As souls there are times in our lives where something within us stirs to explore life deeper.
Have you ever had that inner stirring? How about the yearn to travel to a foreign land? Perhaps meet others who are living a life that may seem primitive yet exotic and unique.
My guest today had this inner yearning, set off on a journey and she is here to share with us her explorations through her Adventure in Zanskar.
In 1983, 21 year old Amy Edelstein set out on a 500 kilometer journey in Zanskar, India the highest valley in the world. She walked alone by foot, crossing paths above 16,000 feet, sleeping in caves, meeting high lamas, and exploring a culture that had remained virtually the same for thousands of years- a culture that was about to change irrevocably. Drawn by the seeker's quest for wisdom, what Amy found shaped her life.
Amy is the author of 6 books, including the award-winning The Conscious Classroom. Founder of the non-profit Inner Strength Education and recipient of a Philadelphia Social Innovator's award, Amy's work has empowered 15,000 teens in under-resourced schools with mindfulness and systems thinking.
Insights to add to your spiritual toolbox from this episode:
1. Living in Asia
2. The journey to Zanskar, India
3. 500 kilometer journey by foot
4. Exploring life prior to modern day technology
5. Awakening spiritually
6. Path to the heart
7. Thirst for insights
8. The Conscious Classroom
9. Helping Philadelphia inner-city children
10. Book- Adventure in Zanskar
Purchase Amy's book Adventure in Zanskar
FREEBIE- Writing Your Epic Journey
Check out The Conscious Classroom. Her non-profit Inner Strength Education.
Check out Amy's website.
Thank you for listening to another spiritual mini morsel.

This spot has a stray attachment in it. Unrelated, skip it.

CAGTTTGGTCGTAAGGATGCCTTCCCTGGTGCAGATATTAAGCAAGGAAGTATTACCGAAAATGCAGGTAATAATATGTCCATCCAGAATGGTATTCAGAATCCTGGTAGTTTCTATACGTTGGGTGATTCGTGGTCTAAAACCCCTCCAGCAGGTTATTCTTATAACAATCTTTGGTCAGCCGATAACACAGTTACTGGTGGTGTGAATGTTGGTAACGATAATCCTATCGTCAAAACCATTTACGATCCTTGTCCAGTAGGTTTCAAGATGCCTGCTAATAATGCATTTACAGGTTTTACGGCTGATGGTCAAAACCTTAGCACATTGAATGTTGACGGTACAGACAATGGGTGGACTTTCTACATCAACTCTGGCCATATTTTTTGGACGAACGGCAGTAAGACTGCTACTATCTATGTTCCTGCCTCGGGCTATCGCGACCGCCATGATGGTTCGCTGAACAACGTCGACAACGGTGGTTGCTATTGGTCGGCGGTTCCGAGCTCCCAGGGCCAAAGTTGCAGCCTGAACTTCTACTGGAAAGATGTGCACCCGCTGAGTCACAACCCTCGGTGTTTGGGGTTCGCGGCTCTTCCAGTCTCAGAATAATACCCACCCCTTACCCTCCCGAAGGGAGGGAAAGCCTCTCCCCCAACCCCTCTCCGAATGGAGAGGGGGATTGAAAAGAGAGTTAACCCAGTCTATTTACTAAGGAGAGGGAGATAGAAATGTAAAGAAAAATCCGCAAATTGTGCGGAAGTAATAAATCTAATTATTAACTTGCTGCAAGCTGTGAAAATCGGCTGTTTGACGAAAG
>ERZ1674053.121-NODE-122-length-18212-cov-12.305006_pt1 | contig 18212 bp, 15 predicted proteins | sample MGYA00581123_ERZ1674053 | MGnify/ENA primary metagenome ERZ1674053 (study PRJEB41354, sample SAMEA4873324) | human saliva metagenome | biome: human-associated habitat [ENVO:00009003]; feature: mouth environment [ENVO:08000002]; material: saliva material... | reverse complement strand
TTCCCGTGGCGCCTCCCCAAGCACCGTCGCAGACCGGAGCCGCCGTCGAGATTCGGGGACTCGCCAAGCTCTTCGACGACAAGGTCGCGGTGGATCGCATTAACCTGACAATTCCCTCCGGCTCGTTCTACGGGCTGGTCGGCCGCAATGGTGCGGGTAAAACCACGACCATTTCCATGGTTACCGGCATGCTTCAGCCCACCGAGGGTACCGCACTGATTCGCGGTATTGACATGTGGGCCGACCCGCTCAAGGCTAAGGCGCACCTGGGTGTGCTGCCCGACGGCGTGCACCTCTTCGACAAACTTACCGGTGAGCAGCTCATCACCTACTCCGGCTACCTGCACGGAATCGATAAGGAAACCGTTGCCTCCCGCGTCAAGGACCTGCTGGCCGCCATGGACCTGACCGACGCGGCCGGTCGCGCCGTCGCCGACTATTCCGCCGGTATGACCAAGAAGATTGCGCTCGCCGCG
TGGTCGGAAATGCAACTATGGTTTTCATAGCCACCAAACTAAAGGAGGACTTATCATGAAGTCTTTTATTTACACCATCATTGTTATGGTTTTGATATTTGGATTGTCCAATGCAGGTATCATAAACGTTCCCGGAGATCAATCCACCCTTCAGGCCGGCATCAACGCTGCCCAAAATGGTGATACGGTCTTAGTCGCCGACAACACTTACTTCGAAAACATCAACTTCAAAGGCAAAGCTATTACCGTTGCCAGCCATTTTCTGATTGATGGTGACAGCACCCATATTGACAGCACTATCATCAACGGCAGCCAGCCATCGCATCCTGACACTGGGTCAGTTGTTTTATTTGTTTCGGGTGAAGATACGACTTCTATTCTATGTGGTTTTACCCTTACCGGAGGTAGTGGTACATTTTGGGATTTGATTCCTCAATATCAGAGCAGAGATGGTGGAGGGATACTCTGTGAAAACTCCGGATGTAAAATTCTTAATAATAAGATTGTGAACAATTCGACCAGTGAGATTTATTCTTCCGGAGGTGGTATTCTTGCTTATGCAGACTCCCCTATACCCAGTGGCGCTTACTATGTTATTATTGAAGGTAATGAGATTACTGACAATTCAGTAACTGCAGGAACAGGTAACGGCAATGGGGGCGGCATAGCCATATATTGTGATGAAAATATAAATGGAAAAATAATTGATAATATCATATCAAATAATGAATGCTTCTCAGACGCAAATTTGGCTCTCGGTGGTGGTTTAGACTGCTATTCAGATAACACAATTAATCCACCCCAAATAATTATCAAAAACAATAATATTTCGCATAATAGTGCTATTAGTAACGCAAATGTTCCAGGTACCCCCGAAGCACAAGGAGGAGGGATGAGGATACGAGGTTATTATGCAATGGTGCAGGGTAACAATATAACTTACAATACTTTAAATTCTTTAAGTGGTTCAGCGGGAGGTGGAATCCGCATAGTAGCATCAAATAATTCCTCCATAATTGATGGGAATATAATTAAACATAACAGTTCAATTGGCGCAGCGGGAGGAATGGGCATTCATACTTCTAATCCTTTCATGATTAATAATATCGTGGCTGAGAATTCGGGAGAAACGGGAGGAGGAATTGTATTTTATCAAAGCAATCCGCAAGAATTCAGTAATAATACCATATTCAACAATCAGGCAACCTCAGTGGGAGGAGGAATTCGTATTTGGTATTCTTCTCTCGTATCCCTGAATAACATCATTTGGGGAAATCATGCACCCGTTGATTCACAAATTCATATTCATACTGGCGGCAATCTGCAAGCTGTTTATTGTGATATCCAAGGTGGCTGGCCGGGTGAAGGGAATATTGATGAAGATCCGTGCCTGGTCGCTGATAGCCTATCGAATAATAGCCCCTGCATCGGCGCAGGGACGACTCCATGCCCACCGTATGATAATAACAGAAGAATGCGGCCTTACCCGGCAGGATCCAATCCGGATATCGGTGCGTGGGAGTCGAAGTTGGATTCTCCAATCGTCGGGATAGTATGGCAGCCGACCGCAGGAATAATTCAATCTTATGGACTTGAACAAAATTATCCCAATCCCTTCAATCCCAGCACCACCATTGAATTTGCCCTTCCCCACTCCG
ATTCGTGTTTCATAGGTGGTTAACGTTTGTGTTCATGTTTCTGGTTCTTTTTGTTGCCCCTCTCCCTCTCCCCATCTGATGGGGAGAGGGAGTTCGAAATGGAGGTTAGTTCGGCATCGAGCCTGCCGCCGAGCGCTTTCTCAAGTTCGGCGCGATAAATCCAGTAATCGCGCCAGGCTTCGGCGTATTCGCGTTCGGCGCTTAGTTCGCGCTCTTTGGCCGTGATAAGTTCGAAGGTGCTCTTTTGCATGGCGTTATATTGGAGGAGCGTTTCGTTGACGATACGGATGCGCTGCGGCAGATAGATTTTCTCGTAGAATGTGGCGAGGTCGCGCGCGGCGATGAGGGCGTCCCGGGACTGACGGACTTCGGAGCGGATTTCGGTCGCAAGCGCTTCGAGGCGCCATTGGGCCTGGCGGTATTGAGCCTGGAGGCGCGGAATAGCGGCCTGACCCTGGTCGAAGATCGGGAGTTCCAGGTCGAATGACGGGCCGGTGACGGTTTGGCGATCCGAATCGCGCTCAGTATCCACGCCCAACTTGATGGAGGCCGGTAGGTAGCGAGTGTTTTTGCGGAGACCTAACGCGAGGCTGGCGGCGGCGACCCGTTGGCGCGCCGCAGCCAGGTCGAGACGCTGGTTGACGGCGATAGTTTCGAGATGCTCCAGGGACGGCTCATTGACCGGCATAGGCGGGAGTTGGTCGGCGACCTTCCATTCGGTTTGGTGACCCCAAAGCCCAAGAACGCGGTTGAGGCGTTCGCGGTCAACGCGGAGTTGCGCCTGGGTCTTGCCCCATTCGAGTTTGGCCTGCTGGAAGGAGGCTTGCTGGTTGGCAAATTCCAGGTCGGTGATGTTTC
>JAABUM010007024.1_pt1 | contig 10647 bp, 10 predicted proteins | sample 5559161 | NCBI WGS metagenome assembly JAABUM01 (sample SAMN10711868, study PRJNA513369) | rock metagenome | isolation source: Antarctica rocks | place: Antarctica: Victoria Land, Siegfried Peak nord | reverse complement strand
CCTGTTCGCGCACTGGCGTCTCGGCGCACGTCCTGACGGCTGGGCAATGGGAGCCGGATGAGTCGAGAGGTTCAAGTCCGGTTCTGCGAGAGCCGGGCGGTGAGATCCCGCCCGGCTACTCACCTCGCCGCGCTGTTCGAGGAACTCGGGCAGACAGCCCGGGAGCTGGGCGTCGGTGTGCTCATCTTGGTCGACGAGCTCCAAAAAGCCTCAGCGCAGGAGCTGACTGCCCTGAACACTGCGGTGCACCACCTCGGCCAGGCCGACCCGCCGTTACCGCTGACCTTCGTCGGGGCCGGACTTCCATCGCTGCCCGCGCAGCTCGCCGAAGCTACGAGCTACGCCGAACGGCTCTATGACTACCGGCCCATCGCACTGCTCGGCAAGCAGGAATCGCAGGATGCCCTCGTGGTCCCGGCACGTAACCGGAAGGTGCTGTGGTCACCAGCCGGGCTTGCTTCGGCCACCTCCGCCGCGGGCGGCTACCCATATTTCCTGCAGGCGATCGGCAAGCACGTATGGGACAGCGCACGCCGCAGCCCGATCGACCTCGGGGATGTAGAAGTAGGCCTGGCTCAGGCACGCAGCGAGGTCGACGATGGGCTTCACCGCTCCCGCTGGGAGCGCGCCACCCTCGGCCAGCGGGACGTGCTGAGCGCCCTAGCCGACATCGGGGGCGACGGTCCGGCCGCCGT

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things within us stirs to explore life deeper. Have you ever felt that inner stirring? How about the yearn to travel to a foreign land? Perhaps many others who are living a life that may seem primitive, yet exotic and unique? My guest today had this inner yearning set off on a journey and she is here to share with us her explorations through her adventure in Zanskar. In 1983 21 year old Amy Edelstein set out on a 500 kilometer journey in Zanskar, India, the highest valley in the world. She walked alone by foot crossing passes above 16,000 feet, sleeping in caves, meeting High Lamas and exploring a culture that had remained virtually the same for 1000s of years. A culture that is out to change irrevocably drawn by the secret quest for wisdom. What Amy found shaped her life. Amy is author of six books including the award winning The Conscious Classroom, founder of the nonprofit Inner Strength education and a recipient of a Philadelphia Social Innovators award. Amy's work has empowered 15,000 teens and under resourced schools with mindful and systems thinking. Welcome, Amy. Thanks so much. It's a pleasure to be here. I'm looking forward to our dialogue today. I am too and I'll tell you as I was reading through your book, I felt like I was on the journey with you Amy. So I want to first have you just share how you your passion how you found this amazing journey went on and exploits you did at 21 years of age. It was a very different time in 1983. We have to try to think back and for so many people now to imagine a world without cell phones, without GPS without the internet, where you had to go to a bookstore to find a resource guide. You couldn't search online and you couldn't really plan in advance and I was a seeker. So I started meditating in 1978 from a couple books, I found a noose bookstores. I went to college and made my way to India, where I spent the better part of four years studying with different teachers and traveling in the high mountains. Across the four northern states of India. Adventure and sanskaar is a memoir that I wrote about a particular two month journey that I took in his Ascari Valley. So it was part of a larger exploration and but it was such a special time for me and was so it touched me so deeply that 40 years later, I really felt compelled to tell the story. Well, as I was reading it, I was like, this is a courageous soul who took this journey. Right? I mean, I was thinking to like could could someone really do that same journey today? Well, probably not because of the different world that we live in today. Yeah. When I went I went on my own. So I took a bus I had a big paper map that was issued by the Indian army with dotted lines for footpaths and little concentric circles to show you elevation and it was kind of more or less accurate, sometimes a little less, sometimes a little more. And I followed the pathways between villages and monasteries, which were trade routes and the way local people traveled. I was really in search of both being in remote places in nature where I could just absorb the beauty and the miraculous beauty of the high mountains and also just learn from the way of life of the people who were steeped in the Buddhist teachings. So it's, it's an unusual place because it became it said to have been Buddhist, you know, some hundreds of years after the Buddha lives it said, I don't know how accurate it is. It said that the Buddha traveled, you know, as far north as potentially even Turkey and as far south as Sri Lanka, Sri Lanka, we're pretty sure of the northern parts we're not so sure of. But the valley became Buddhist, very early on and then sort of in the mid, I guess, 1300s. In the Tibetan Buddhist teachings came into that valley. The Zanskars are related to Tibetans, they have their own language. It's similar to Tibetan and the now their religion the way they practice Buddhism is is very influenced by both Tibetan Buddhism and by the bond religion, which is a system of meditation prior to Tibetan Buddhism, but the people there have were so isolated and conflict free for so many hundreds of years. That what you have there, at least in the time when I was there, as you have a culture that was very homogeneous and harmonious. It's the floor of the valley is 3000 meters above sea level, and they have very short growing seasons. So you need to work together. You need to get along with your neighbors. And what you found is that the way they practiced, their religion was non separate from how they live their lives. So sense of equanimity. There was a sense of joy. There was a sense of vitality. There was a sense of compassion, there was a sense of generosity, a lot of small habits in the way they interacted, really aligned or were expressions of the Buddhist principles of cultivating merit, which means that you're constantly concerned about the impact of your actions and whether you're impacting others for good or for ill. And the way that the Tibetans look at the law of karma or cause and effect is they see well if I do something that's good, I'm gonna continue to reap the fruits of those positive ripples in the future and if I do something bad similarly, so that understanding keeps people in alignment with their higher values and their aspiration to cultivate full Buddhahood in this lifetime. And so it was a magical place. Now, of course, there are roads, there's electricity, there's tourism, there's a money economy. Things have changed dramatically. I have not been back there. I've been to India since but I'm not back. There. But I did a lot of research as I was writing the book, just to see and connected with people who've been there more recently. Yeah, it's changed really significantly in the last 30 years. 40 years. I'll tell you the pieces that I mean, there was so much I enjoyed your book. But meeting each person as you went along to the villages or the the travelers from around the world that joined you on certain areas. So that to me was so enlightening and so amazing to have those variations of what you are experiencing between you know, the little girls and the men and, you know, sitting around eating and sharing with you and in the ways they could because you obviously didn't speak the language fluently. No, I I am fairly good at languages and I had studied some Hindi and Ooredoo and Farsi. So that was my basis and I had studied a little bit of Tibetan but not that much. So it was sort of broken Hindi and Urdu and Zenskare as I started to pick it up. The best thing about traveling alone is you really actually have to learn the language. And so I would spend a lot of time especially with the women, you know, and I'd asked, you know, well, what's this? What's that? What's this? What's that? And having done some study of philosophy and and practice with different Tibetan teachers, I had also learned certain words and phrases and prayers and what they meant. So by the time I was at the end of my journey there, I could carry on much better conversations than kidding. But they weren't. They were limited. But it's interesting that you can often fill in the pieces when you have to when you're on your own and you start really feeling into what people are trying to communicate and hand gestures and implements and it was it was easier than people think to to carry on a conversation and share. Partly because when you live in a more remote area, your your all of your senses become a tune. So in our Western culture, we really depend on language, written or verbal. And that's our primary form of communication. So we're not necessarily sensing as much about the surroundings. We're not taking cues from our you know, physical response. To things, our emotional response to things what the environment is saying to us. We're not seeing as many details about the environment that would inform us as you are when you're, you're living in an environment where you're dependent on all your senses in a different way. What it seems to me that each of the people that you encountered along this journey or were just open with their heart and they were so invited to and I'd love you to share the story about when the women had the the tea and the they were drinking and what could you share a little about that because that was a beautiful story of just women of womanhood and just being together. So the women and Zanskar are very free. Different than some of the other cultures their men and women are, were are fairly equal. Of course in the monastic setup, the men are preference over the women the monks have preference over the nones, and reincarnated enlightenment tends to pass through the male rather than through the female or at least that's how they recognize it, you know, but in families, the men and women don't have as relegated and separated job roles. So women are in the field men are in the field women are building houses men are building houses often side by side. Men spin and weave women spin and weave men cook and women cook and I would be in houses where men and women were both be at the fire at the same time, which was very different than village homes where I stayed in Uttar Pradesh, Madhya Pradesh and in Hindu areas, there is a much stricter separation between the genders. So what and also the Zen sqare women can marry up to four husbands. And often they married the brother, the brothers and I net I saw that in different families. I never felt any conflict or jealousy. A lot of that has to do with the fact that they trade in the winter so when the rivers freeze over they go by horseback and they cross long distances. And they could be gone from the home for three months at a time. So it becomes much more pragmatic for women to have multiple male partners so there's always somebody else at home, which is kind of interesting. What it meant also is that the women were very straightforward. They were very curious. They were very free. They they would often be a little bit body a little bit raucous. And, you know, very curious about sex in the West did you know and they say these are the kinds of things that when women get together with women, you can communicate the you know, in all kinds of ways and there was one very sweet time with women invited me to go with them in the middle of the afternoon, where they were all drinking barley beer, it's fermented barley beer, which is a little bit like Coors. It's the you know, it's a mild beer. It's light but if you drink all those higher elevations, you definitely feel it and they were drinking and breastfeeding each other's babies and dancing and singing and talking to each other and talking to me and it was just a house filled with trust, fun, do nothing particular going on, but just a lot of just that sense of women letting their hair down, literally and figuratively with other women and inviting me into that. And then when it was time to go back to their own houses, everyone just packed up, tucked their you know, they usually travel with their own cups and they tuck their cups into the fold of their, their their dress, and they all pack up their babies and head home. And it was it was that sense that no one needs to plan to get together. Nobody needs to be invited to get together. The confluence of rhythms brings the right people in the village together. They're all there some people aren't there it doesn't really matter. You have a good time you support each other you have fun, and then you go back and there was an ease about it a lack of self consciousness, a lack of self doubt, a lack of tension that I was very unfamiliar with. In my experiences in the feminist movement in college, I went to school at Cornell and there were a lot of radical feminist separatist feminists around the Ithaca College Area. And when I was in college, I would go to all these gatherings that were very much about women's power and you know, the paid down with the patriarchy and but there was so much stress and tension and I found it really I appreciated the philosophy and the social justice and the need for change. But it didn't have this quality of lightness of being that I experienced with these women and I hadn't realized that I was really longing for that until I was there and I felt what it was like to just be myself and not be in fear or anger around the world about the world around me. And that was a very moving experience. And since then, of course, I've been able to have that with other groups of women in different contexts, but partly because I know that it doesn't have to be filled with contention. Gathering being with one another enjoying life. Yeah. And enjoying life. Not just for superficial happiness, but because this is what we're supposed to do. Part of being human part of being on the spiritual path part of cultivating our higher attributes comes out of joy and love and freedom from fear is spirituality that opens us it comes from that sense of well being. And that's part of the Buddhist tradition and in the Tibetan tradition is that we all have Buddha nature. I'm not a practicing Tibetan buddhists, but because because we're talking about sanskaar. I know a lot about it, and I have deep respect for a lot of the teachers and the teachings. So just to clarify for the audience, you don't have to you can learn from these different traditions in your own path, but what they say is that we all have Buddha Nature, which means that our highest capacity or potential or opportunity as human beings is to understand the highest sense of compassion and wisdom that human beings are capable of expressing. And if we allow ourselves to, you know, either uncover the dust from our eyes or loosen the knots that bind us or whatever metaphor you want to use, what you realize is that inherent human capacity and when you believe that you have a sense of goodness at your heart, where you're not filled with, I'm not there and I have to get there as much as this is the human capacity how deeply Can I realize how much can I get my own ulterior negative, self centered, angry motives out of the way so I can express that and meet others at that level of connection. Beautiful, and one thing is that for this book is really like a snapshot of looking at the place you went to as well as the timeframe in 1983. Which like you said, I got like, how many decades back like holy cow it's quite a lot. You know, it's a wise it's a ways back and alot of listeners may not even have been alive at that time. So it really is a beautiful snapshot of that time, but also I found throughout reading the book, it was a journey of awakening. And I wanted to say one of the beautiful quotes you have in your book is, is honoring where you are in removing the push rush to obtain awakening. And it seems to me Amy, that these days, everything, especially in the spiritual realm is about uh, you know, getting their awakening. I want to be this I want to be that and it's really for myself, it's more about the journey and I honestly I had so many awakenings reading your book, because it's such a beautiful awakening story of, you know, gathering spiritual awareness from another place in the world that I've never been to for myself, and I'm sure most people never have either. So would you I'd like to share a little bit about the awakening aspect of for yourself when you went through this journey, and what people can gather from it because it feels like it's a real timely book right now where we're at with all the things changing and, and again, this push to awaken this rush to awaken which you just can't do it. I mean, there's steps and everything. So would you like to share a little about that? Sure. It's a great question. A lot of what I discovered while I was there, and also what I really try to emphasize, when I'm working with teens or adults is the fact that a little glimpse of infinity is still infinite. And when you really get that, when you really get that if you've had that moment when you were a child and you walked into a field full of flowers, and you just felt completely free and happy or you fell in love and it was that sense not just of a person but you were love you felt so full or those those small moments often people say the first time they looked in their child's eyes when their child was born. Those moments that point to there being nothing wrong without denying all of the suffering and change that needs to happen in the world which is which is real but there's also another dimension or quality of our experience. They can their experiences that which is non separate, which is never hurt or broken or damaged. That quality of awareness that is beyond birth beyond death. And you can't really explain it there. Every tradition speaks about it in different ways. But even people who are deeply scientific materialists who don't only believe in what you can now measure and see also had those experiences of the numinous and they can't quite explain them. That's what William James did. He did all these experiments just to show that those experiences of the numinous are part and parcel of the human experience. They're real. And part of the process of maturing in our own spiritual path is to recognize that we don't need more to start living from our deepest experience that we've already had. As we do that, then life continues to challenge you know, even great llamas have big monasteries to run. And, you know, look at Ahmed chi, the great Indian saint of contemporary times. I mean, she's got hospitals and colleges and disciples and pan and the pandemic and yeah, you know, it's it the, the awakened life includes all the issues that everybody has to deal with, but it's where one's orientation is. So when one matures and gets in starts realizing that wanting more spiritual experience or wanting to climb another taller Mountain is part of grasping and that grasping is no different than wanting a bigger car and wanting a better house and wanting a better education and wanting a different partner and wanting to be thinner and wanting to be whatever it is recognized. It's all part of that same movement of moving away from our own deepest knowing so when we start turning our sites in and accessing our deepest knowing and meditating on that becoming fascinated and curious about that. Then we stop needing and then our actions do constantly lead to deeper wisdom. But it's from a very different starting place, and then you feel like oh my life. I'm not waiting for my purpose to start. My life already started and so now I'm living it at the edge of what I know is possible and then everything becomes very rich and full, and the struggles are just all part of it. Very, very well said Amy. And so I want to go a little bit into how you came out of this experience because I love that part of it, where you recognized how you really looked and how your shoes were torn and you're, you were really dirty and moving back into the world where you really took notice of that so I'd love you to share a little bit about that observation and yourself and and moving back into, you know, the real world, as we might call it, right. When I came out of the valley, it just felt time I you know, I felt like there was a part of me that wanted to stay but I really had to confront that part and say, Well, if I really want to stay there's nothing stopping me. I could stay. I could stay and go live in a monastery in a nunnery and really just meditate there and immerse myself in this culture. And it didn't feel like the right thing to do. I was an American I was I you know, I could feel my my destiny was going to unfold in another way. And that wasn't really what was calling me so I had to give up that part that felt so sad to be leaving, you know, like I was leaving my my closest friend the mountains and just the landscape and the sky and the snow and the glaciers and the people on the monasteries. And but as I came out, it was like a deep sea diver coming up you how you decompress and you view start feet you know when I when I got on the bus and at the just like this little roadside, sort of half empty restaurant that took me to lay which is the large city. We're not really a city at that time, near there. I felt like I was kind of from another planet that I that I could both relate to all those things, but I couldn't relate to all those things because I had been living in a different different rhythm. And there was a lot that I didn't like and there were some things that I did like about coming back and meeting other travelers and being able to speak my own language and process in more depth and and, you know, hear other people's stories and learn. So it was an interesting time but what I felt as I was re acclimating to a busier life was that something in me had profoundly let go. And that didn't change regardless of whether I was confused and ambivalent and liked it and didn't like it and saw the westernization and the harshness and the you know beginning encroachment of a commodity based world versus a self sufficient world, and what that was doing to the environment and refugee camps from those who were still fleeing Tibet and coming over and having experienced, you know, tremendous suffering and now having gone from, you know, beautiful villages and centuries old monasteries to very sparse and unhygenic refugee counts, there was there was like a confluence of the westernization and materialization and tourism and that whole side of the emptiness and value listeners, then you have the other side of the geopolitical power grabs and the people who were suffering in the midst of it, so there was a lot of different dimensions and contemporary human experience to take into account but I felt like that was where I belonged. Because that was the world I was born into. So like it or not, that was my karmic continuum, and I had to deal with it and I maybe would have preferred to stay in a Zenskar monastery. Or nunnery, but just wasn't my that wasn't really the choice. Maybe not this lifetime, right? I mean, did you get any sense that you had been there before? I did just when I was there, but I did later. I mean, I yeah, I didn't have any particular experiences. But I did have some pretty far out experiences a few years later as I was. I was doing a lot of yoga practice and training. Sad, sometimes catalytic for those things, without a doubt for sure. So how did this journey influence your future life and what you're currently doing now, which decades later? Well, I spent, I was a, I was a founding member of a residential retreat center where I live for in 27 years, so I did a lot of practice and study and publishing and exploration. So that was really my life. And then in 2013, my husband and I moved to Philadelphia and I founded the nonprofit Inner Strength education. And what I decided to do was take the fruits of what I had had the great opportunity to do and translate them and make them available in as broadly as possible to a population that wouldn't have access to it. So when I was in high school, fortunately, there was a used bookstore, I found a couple of books on meditation. And I had a friend who had two older brothers who went to the Peace Corps instead of Vietnam, and they were in Thailand and they did some Vipassana meditation. So they came back and they told us about it, and that got us going. So it was sort of luck that I came upon it. And now of course, there's YouTube and you know, so many teachers online and free teachings and books everywhere but in I live in Philadelphia, which is the poorest of the 10 largest cities in America in the last two years, it has also become the second most violent city per capita, so it has the most gun deaths per capita of all the large cities in America second only to Chicago. Wow. So I know that sounds like statistics, but I my nonprofit brings mindfulness and systems thinking into the public school system. We have a lot of really smart kids. You know, they're in IB programs and AP programs, but the schools are under resourced. And a lot of this students come from families of poverty. So probably 70% of the students that we work with, are come from families of poverty, which is defined in Philadelphia. Is $24,000 a year for a family of four. Oh my gosh, that's nothing. Yeah, wow. I've seen neighborhoods in Philadelphia that looked like you know, some of the poorest places I've been in India and I hadn't lived in a big city in America for many years. I've lived in Western Massachusetts, in the Berkshires. There's hardly anybody there. And when I came to Philly, I went Wow. We have not invested in education in our country for decades. So my goal was to reach as many students as possible every year and teach them systems thinking how to see their experience in context, how to understand 300 million years of brain development and the science of the adolescent brain what's happening for them now? How to understand how culture has changed in the postmodern era, we have more choice, more agency, less social support. There's nothing wrong with them because they feel overwhelmed. It has to do with the way cultures change, and to learn basic meditation skills to cultivate calm curiosity and care. It's a three month program. We meet with students during academic time once a week for three months. So it's 12 weeks and we've worked with I've seven instructors as well as myself. We've worked with 17,000 students since 2014. So we're really I'm really trying to because if you can reach enough kids at the at a time, then every peers start to reinforce peers, you know, they'll say look, just take a breath, you know, just do this. Just do that you know, or they'll be able to, you know, give better advice. You know, when the friends really upset about that, then they'll be able to question and when they do something rash and risky, just unsafe. They'll be able to help counsel each other about the brain and I've seen that happen, you know, again, you know, I was had no girls say, my boyfriend broke up with me over the weekend, and I was gonna text him some really mean things and I just went up to my bed. I sat down on my bed, and I just did some of the exercises. We did you know what I don't have to say anything to him. I'm fine. And you feel like okay, you know, instead of starting to feud and things that are just gonna get her more mashed and feel bad and that girl was beautiful. I taught her when she was a freshman. By the time she was a senior, she was like, she was a real role model for the school. She was leading things she was first generation to get this go on to get an associate's degree and her the first first person in her family to do that. And she became a beautiful young woman because she really learned how to not through force and will but how to really guide herself through difficult emotions. The typical challenges of teenage years and grow from confidence to confidence to confidence in an authentic way and kids really looked up to her. So, you know, I've seen I've really seen some phenomenal and heartwarming experiences. You know, students, I had one student who was doing his very challenging oral exams. For IB English, and he was from a Latin X family. His parents were did not speak fluent English. So he was really not just first generation college goer, but he had to carry a lot of the responsibility for his family. And he's very insecure. And so he never He never felt like he was good enough. So when he was waiting to do his exams, and he was outside the door, he almost didn't go in. He told me he said, You know, I just felt like what am I doing here? I shouldn't be here. I don't belong. I'm not as smart as the other guys and so then he just started doing some of the love and kindness practices and the self affirmation practices that he had learned and as well as some of the physical grounding practices, and he said, I went in and I don't know what happened, but I was just myself and I had so much to say. I walked in after talking to him because I met him in the hall and the teacher told me she had tears in her eyes. She said, I've been teaching for 25 years, and I have never had a student speak with so much authenticity, originality and complexity. Beautiful worth every moment, right. Yeah. You know, so you feel like you know, you're you're allowing this this beautiful creativity that, you know, people need to be happy but our culture needs you know, we need really good people, solid, creative, caring, loving, you know, accomplished, passionate, you know, and not just by pumping them up by but by allowing them to let go and access their own sense of their humanity. So they're even surprised by what comes out of their mouth in a good way. And so I just see, you know, I see that over and over again, and it gives me a lot of hope and a lot of sense of possibility. At the same time, I really do wish that those in charge take on some of the profit motive interests that are making our streets so unsafe because it is really hard to recover from them to pull it back, right. Yeah. Oh, Amy. Well, thank you so much for all your work you're doing. I wish it would spread to every city. And I know you do, too, right. Like every city needs this. And that's in the conscious classroom and I'll have all those links also in your show notes. So the listeners if they want to get in touch with you and find out about your nonprofit and how to work maybe the help along or whatever needs to be done that they might want to check out. It's beautiful, beautiful work, Amy when I saw that, you know, because when when they first came to us about the book, and I saw what you do, and I'm like, Oh my gosh, and helping teens and the future generations. That is huge. That's huge. So thank you for your work. You're very welcome. I just feel like I I had so much good fortune getting to travel to these places that if I can share a little bit of that. You know, I'm I'm more than happy to because I've just been so fortunate. Amy it has been such a pleasure having you on today. And I I just I'm so grateful for your journey for you coming on sharing it and for all the beautiful work you're doing in the world. So thank you so much for coming on. You're welcome. Thank you so much. And I wish all your listeners well.